Sigmund Freud is one of the most famous figures in psychology.
He is best-known for the method of psychoanalysis, which is a set of psychological theories and methods used to treat neuroses.
Therapy using psychoanalysis aims to release repressed experiences and emotions from the unconscious in order to facilitate the healing process.
Sigmund Freud and psychoanalytic theory
Sigmund Freud’s theory is that psychological problems are rooted in the unconscious mind.
The symptoms of these disturbances are seen in the symptoms of mental illness.
Sigmund Freud believed that the process of bringing the repressed conflicts to consciousness helps a patient deal with them.
Sigmund Freud’s theories have been extremely influential, leading to expressions like ‘denial’, ‘repression’ and ‘Freudian slip’ entering everyday discourse.
Sigmund Freud thought the personality had three major elements:
- Id: the most basic drive for pleasure, satisfaction of desires and wants.
- Ego: tries to satisfy the desires of the id in the most socially acceptable way. Freud explained the id was like a horse and the ego its rider.
- Superego: upholds moral standards often gained from parents and society.
Sigmund Freud’s theories and treatments were based on case studies of patients he had treated and those he had discussed with other doctors using similar methods.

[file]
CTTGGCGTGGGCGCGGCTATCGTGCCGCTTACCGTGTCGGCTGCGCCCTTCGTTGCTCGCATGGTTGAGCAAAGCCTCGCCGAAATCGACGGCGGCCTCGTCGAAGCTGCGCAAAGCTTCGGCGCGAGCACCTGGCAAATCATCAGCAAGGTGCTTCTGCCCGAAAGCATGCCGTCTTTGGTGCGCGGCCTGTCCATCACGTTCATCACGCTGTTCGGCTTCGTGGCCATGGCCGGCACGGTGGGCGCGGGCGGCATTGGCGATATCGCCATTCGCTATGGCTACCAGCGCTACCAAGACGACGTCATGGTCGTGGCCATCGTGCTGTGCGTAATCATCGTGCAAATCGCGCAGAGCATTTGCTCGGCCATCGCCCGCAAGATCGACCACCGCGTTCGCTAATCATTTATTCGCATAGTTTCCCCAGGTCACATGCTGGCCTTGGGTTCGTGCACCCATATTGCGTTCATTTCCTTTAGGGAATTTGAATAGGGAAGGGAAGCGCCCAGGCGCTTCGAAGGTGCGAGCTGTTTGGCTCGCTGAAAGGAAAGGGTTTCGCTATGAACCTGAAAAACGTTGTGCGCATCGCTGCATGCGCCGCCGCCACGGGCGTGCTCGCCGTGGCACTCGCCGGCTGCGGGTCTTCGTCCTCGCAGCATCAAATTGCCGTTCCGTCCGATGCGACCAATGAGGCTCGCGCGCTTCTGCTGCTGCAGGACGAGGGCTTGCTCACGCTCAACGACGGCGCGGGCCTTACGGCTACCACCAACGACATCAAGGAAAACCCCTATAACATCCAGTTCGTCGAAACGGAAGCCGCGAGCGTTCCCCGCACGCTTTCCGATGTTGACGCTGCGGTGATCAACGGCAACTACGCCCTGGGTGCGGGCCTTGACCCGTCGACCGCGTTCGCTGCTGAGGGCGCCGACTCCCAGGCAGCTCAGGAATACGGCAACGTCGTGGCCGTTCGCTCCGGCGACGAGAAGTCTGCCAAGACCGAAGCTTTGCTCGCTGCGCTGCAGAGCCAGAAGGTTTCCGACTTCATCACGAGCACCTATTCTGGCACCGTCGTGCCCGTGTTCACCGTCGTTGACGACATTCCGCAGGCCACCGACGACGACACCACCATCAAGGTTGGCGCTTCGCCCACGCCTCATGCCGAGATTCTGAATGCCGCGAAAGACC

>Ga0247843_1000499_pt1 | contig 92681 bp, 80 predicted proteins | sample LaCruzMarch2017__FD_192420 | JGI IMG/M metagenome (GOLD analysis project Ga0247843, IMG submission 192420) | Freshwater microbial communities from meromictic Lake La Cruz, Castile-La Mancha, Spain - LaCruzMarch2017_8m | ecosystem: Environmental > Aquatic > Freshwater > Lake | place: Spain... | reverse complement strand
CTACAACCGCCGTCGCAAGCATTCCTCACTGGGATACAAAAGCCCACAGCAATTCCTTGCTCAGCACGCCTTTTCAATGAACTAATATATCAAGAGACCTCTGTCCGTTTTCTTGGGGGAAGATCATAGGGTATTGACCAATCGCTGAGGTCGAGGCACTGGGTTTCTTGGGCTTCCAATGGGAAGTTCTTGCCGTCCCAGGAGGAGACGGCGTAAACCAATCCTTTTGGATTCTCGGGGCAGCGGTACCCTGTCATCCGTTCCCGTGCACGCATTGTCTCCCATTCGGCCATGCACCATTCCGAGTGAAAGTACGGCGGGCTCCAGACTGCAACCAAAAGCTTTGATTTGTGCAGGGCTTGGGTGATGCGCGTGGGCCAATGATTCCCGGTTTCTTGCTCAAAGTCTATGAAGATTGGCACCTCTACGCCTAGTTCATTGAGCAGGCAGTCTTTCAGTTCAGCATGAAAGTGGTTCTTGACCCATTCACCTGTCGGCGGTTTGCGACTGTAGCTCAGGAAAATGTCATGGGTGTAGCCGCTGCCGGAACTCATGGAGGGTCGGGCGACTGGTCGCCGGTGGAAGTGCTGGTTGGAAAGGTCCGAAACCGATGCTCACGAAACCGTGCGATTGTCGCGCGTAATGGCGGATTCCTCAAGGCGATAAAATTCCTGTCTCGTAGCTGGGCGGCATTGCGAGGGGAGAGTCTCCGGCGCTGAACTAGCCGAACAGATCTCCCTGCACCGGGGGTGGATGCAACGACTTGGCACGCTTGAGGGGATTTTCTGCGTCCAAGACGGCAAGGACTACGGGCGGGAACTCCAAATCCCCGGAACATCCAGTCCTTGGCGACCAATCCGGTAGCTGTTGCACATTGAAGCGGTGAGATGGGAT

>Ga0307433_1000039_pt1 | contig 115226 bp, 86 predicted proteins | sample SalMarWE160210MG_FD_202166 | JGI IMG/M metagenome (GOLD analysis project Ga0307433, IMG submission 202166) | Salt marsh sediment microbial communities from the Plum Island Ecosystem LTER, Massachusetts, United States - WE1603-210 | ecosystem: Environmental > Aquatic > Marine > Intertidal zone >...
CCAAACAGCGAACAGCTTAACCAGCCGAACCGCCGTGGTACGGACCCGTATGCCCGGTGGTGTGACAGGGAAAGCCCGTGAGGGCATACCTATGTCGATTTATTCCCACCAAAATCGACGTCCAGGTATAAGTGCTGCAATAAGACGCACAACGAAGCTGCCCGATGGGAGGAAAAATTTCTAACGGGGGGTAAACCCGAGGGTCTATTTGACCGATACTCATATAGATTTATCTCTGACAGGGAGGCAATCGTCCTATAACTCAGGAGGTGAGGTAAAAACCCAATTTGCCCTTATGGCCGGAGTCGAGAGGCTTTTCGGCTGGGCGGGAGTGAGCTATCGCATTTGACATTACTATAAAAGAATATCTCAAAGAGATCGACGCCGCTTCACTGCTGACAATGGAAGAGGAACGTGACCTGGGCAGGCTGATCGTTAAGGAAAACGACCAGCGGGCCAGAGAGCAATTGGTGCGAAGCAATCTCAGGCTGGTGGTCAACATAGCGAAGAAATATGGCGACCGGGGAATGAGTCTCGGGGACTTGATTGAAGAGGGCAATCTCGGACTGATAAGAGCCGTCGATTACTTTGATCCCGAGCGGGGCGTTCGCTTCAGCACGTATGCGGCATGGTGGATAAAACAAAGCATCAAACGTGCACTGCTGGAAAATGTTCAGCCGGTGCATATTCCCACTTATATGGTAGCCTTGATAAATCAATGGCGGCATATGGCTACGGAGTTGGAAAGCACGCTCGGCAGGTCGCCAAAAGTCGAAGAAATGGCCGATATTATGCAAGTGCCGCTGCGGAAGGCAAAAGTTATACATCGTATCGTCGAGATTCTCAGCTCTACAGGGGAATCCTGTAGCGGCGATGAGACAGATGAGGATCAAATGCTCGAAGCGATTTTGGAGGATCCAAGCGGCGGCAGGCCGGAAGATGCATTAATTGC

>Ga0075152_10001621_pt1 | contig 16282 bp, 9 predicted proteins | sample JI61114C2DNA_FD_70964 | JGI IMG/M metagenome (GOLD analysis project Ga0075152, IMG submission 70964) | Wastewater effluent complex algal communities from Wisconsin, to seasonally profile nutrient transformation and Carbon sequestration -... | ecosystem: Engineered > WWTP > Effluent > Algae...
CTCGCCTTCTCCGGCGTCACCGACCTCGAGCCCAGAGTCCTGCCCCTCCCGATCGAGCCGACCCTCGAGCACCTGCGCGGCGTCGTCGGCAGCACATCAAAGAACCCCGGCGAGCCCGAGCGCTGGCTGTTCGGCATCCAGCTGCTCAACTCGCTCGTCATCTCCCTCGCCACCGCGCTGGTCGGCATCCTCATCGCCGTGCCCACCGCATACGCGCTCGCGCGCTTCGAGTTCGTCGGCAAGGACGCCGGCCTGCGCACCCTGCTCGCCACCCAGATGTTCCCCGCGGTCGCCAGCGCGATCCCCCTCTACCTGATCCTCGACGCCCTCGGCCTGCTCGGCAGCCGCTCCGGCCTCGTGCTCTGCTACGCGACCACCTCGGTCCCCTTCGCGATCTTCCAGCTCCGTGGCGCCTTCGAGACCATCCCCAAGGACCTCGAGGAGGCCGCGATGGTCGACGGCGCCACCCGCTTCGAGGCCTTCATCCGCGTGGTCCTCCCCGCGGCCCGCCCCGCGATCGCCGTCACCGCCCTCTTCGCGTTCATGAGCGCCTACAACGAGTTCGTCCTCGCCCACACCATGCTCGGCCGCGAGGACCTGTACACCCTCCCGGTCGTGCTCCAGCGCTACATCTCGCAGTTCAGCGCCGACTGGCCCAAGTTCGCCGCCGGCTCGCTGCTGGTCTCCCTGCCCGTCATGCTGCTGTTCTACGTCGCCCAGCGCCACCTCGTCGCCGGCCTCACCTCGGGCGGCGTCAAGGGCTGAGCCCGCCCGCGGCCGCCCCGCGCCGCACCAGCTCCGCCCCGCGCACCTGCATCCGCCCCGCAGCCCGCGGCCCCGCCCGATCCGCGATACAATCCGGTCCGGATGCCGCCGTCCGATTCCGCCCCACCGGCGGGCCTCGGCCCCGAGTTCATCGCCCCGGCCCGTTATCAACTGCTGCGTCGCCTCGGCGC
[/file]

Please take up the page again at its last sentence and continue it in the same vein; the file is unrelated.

Some of the most famous of these were:
- Anna O., who had hallucinations, paralysis and speech problems.
- Little Hans (Herbert Graf) who had a phobia of horses.
- Dora (Ida Bauer) who lost her voice.
- Wolf Man (aka Sergei Pankejeff) who was depressed and dreamed of wolves.
- Frau Emmy von N. is described in detail below…
Methods of Sigmund Freud
The problem for Sigmund Freud’s method was that if the key to mental healing is in the unconscious, how can it be accessed?
So, Sigmund Freud had to develop a series of techniques that he thought could reveal hidden neuroses.
The interpretation of dreams
Freud thought that the interpretation of the dreams was the ‘royal road to the unconscious’.
While were are asleep, he though, ideas that we would normally repress come to the surface.
Since dreams often make little sense, they need interpretation — Freud and other practitioners of psychoanalysis need to work out what they mean.
Sigmund Freud used free association as another method to access the unconscious.
This often involved saying a word to the patient and asking them to respond with the first thing that comes to mind.
Fragments of the true repressed problem are supposed to emerge through this method.
Sigmund Freud believed that aspects of people’s unconscious mental processes were revealed by slips in speech.
In other words, we sometimes say what we really mean by accident.
He thought there were accidents and that every behaviour had a meaning, if only it could be correctly intepreted.
Modern view of Sigmund Freud
The strange thing about Sigmund Freud is that, amongst psychologists, his stock is relatively low.
One of the main reasons his work is not considered ‘scientific’ is the apparent difficulty of testing his theories.